When considering paints, buy the best quality you can afford as it will mean your decorator will need to apply fewer coats - ultimately saving your time and money. Cheap, thin paint is a false economy and won’t give you lasting results for years to come.

When it comes to paint for woodwork, water based paints stay whiter for longer but oil based varieties are generally more hard-wearing. Bear in mind that oil based paints take longer to dry, so your tradesperson will need to work around drying times.

sussexs decorators-10

Choosing colours

Perhaps the most enjoyable part of a painting makeover is choosing your colours and all the major paint brands will offer colour swatches for you to take home; it’s always a good idea to narrow down your favourites before buying some tester pots.

Although it’s a tempting way to save money, getting a colour match with a cheaper paint brand can be hit and miss - the colours rarely exactly match the original colour when based on a bit of paper or card. Again, if you do decide to go down this route, get a tester pot first.

It’s a good idea to get two or three different swatches - or even better sample paint - onto the walls in different areas of the room and look at them at different times of day so you can see exactly how the colour looks in different light.

Grey can be really hit and miss - there may be more than 50 shades, but it’s a colour that also changes in light very dramatically.

When it comes to the finish, if you want a surface that’s easier to clean, go for something that’s moisture resistant - it will have a sheen that’s easier to wipe. If you don’t, then a matte paint is the way to go, but marks will show up more.

As with paints, if you want a great finish, don’t scrimp on other material like caulking, the flexible filler that is used to fill small gaps; the cheapest variety will inevitably crack so, as ever, if you want to be sure you’re going to get a great finish that will last, discuss this with your tradesperson who will take that into account when pricing up the job.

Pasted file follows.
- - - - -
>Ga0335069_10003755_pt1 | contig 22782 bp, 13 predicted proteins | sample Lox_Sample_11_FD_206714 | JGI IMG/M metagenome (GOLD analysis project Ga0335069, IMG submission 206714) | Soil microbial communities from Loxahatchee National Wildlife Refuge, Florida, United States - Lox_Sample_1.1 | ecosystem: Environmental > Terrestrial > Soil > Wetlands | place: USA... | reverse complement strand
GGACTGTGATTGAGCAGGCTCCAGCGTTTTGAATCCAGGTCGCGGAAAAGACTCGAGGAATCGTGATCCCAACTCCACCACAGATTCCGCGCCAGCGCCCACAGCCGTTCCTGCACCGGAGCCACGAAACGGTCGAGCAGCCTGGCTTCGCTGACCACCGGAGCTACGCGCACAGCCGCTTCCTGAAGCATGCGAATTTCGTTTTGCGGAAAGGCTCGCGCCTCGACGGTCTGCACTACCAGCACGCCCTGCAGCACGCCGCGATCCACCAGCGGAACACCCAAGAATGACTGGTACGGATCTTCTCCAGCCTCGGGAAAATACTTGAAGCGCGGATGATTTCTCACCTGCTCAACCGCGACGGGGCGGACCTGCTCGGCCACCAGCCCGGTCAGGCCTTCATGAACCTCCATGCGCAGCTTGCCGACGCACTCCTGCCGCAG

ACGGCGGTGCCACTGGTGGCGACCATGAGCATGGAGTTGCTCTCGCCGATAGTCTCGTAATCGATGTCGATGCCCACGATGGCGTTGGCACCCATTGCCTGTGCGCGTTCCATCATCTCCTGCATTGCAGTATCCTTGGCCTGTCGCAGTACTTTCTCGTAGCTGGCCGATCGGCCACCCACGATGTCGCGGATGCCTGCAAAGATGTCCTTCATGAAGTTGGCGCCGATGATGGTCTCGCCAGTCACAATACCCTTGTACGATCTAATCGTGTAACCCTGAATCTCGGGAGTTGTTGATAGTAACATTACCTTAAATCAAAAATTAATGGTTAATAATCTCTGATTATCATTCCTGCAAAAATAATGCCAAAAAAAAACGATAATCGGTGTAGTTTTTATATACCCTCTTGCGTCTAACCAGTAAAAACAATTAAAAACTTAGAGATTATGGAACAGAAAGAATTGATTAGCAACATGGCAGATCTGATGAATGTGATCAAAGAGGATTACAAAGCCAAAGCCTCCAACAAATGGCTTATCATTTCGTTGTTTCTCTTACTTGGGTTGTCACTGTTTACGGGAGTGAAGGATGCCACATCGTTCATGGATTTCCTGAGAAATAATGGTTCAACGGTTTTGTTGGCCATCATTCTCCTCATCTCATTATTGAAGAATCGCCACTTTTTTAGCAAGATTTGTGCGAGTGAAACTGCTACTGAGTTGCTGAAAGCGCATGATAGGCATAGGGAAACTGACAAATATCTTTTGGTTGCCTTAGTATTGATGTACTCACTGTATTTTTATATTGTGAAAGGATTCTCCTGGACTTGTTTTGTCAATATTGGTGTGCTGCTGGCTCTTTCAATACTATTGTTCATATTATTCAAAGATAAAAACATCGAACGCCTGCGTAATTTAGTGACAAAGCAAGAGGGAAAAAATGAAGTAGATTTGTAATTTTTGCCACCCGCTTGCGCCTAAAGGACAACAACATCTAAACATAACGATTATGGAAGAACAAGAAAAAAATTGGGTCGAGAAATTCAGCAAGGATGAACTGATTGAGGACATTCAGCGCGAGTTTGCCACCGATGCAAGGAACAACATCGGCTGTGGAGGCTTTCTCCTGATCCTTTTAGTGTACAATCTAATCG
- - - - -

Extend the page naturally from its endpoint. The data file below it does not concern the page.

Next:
Exterior painting

cracks in wall_-35

It’s a good time of year to tackle outdoor paint jobs as with less moisture in the air, paint will dry quickly between coats.

The principles are the same as painting indoors - good preparation can make all the difference. If painting over existing paintwork or dirty surfaces, make sure you clean off loose paint, dirt and algae which builds up over time. A clean and dry surface is essential to achieve lasting results. A word of warning - jet washers can damage weakened brickwork and loose pointing, so if that’s your chosen method be careful or you’ll get more work than you bargained for.

For more information about pricing and what you can expect to pay for painting jobs, check out our pricing guide.

To see questions posted by other homeowners that have been answered by professional tradespeople, visit our Ask A Tradesman page.

For more advice on hiring painting and decorators, read our detailed guide.

Leave a Comment